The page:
Author + information
- Received May 10, 1994
- Revision received July 15, 1994
- Accepted August 3, 1994
- Published online January 1, 1995.
- ↵∗Address for correspondence: Dr. Michael Böhm, Klinik III für Innere Medizin der Universität zu Köln, Joseph Stelzmann Strasse 9, D-50924 Cologne, Germany.
Objectives. This study investigated the role of neuronal uptake of norepinephrine (uptake-1) in human heart failure as a local factor for altering concentrations of norepinephrine at the cardiac myocyte membranes.
Background. Several beta-adrenergic neuroeffector defects occur in heart failure. Whether an alteration in norepinephrine uptake-1 occurs is still unresolved.
Methods. The role of norepinephrine uptake-1 was studied in electrically stimulated (1 Hz, 37°C) human ventricular cardiac preparations and isolated myocardial membranes.
Results. The effectiveness of norepinephrine in increasing the force of contraction was decreased in relation to the degree of heart failure. In contrast, the potency of norepinephrine was increased in failing hearts (New York Heart Association functional class IV) in relation to the concentrations producing 50% of the maximal effect (EC50). The EC50values for isoproterenol, which is not a substrate for norepinephrine uptake-1, were reduced in myocardium in functional classes II to III and IV compared with those in nonfailing myocardium. The uptake inhibitors cocaine and desipramine (3 μmol/liter) potentiated the positive inotropic effects of norepinephrine in nonfailing myocardium (p < 0.05) but not in functional class IV myocardium. Radioligand binding experiments using the uptake inhibitor hydrogen-3 mazindol revealed a significant decrease by ∼30% in norepinephrine uptake-1 carrier density in functional classes II to III and IV myocardium versus nonfailing myocardium (p < 0.05).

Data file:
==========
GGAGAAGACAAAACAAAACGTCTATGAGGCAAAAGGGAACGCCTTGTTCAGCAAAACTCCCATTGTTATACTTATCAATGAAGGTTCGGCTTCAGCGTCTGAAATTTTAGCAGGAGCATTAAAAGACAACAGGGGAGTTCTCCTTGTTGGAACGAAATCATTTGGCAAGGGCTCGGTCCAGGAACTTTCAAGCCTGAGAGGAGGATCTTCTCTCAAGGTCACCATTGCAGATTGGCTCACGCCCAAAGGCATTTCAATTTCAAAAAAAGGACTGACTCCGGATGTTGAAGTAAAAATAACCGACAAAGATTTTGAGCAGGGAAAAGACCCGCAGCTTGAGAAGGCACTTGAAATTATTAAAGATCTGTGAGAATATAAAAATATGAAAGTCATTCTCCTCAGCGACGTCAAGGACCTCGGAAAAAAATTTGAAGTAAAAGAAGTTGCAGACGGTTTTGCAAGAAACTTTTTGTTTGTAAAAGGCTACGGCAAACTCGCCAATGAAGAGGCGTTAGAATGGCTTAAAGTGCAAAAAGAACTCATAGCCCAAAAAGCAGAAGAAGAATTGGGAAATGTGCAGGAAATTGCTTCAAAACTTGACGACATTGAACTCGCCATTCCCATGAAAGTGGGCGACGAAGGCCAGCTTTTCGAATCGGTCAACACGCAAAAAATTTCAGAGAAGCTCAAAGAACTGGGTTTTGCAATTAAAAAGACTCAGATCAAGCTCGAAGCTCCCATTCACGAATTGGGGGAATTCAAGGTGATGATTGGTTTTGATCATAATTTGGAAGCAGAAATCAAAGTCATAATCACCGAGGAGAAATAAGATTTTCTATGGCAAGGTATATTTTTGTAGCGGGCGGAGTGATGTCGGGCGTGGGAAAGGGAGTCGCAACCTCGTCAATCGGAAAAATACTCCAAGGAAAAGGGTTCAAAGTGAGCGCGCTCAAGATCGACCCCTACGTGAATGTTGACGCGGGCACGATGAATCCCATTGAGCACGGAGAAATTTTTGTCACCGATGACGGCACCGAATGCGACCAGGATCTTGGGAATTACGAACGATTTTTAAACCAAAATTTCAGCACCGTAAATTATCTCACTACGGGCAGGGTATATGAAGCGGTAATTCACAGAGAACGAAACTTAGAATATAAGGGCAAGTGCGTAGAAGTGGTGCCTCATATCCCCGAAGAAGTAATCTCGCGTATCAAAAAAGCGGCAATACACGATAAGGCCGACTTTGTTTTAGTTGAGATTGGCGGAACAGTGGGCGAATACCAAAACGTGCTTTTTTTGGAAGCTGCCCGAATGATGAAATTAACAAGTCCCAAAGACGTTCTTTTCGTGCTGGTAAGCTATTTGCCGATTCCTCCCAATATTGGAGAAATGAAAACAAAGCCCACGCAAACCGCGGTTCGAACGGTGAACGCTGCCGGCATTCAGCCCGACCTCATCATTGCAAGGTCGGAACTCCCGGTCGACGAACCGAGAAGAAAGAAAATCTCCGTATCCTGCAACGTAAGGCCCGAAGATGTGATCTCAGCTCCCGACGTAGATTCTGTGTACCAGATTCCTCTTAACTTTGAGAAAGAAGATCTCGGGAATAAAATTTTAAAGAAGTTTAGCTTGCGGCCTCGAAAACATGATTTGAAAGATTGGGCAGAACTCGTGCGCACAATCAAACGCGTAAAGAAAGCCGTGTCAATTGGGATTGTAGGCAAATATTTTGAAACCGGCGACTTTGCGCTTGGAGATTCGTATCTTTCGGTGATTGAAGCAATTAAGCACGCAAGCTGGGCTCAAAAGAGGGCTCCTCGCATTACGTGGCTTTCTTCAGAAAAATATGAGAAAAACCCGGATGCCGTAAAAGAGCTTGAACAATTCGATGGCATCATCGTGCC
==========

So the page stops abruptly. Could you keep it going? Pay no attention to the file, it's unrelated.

Conclusions. In human heart failure, there is a presynaptic defect in the sympathetic nervous system, leading to reduced uptake-1 activity. This defect in the failing heart can be mimicked by the effects of uptake blocking agents, such as cocaine and desipramine, in the nonfailing heart only. Compromised norepinephrine uptake-1 in functional class IV cannot be further increased by cocaine and desipramine. The pathophysiologic consequences could be an increased synaptic concentration of norepinephrine predisposing to adenylyl cyclase desensitization.
- Received May 10, 1994.
- Revision received July 15, 1994.
- Accepted August 3, 1994.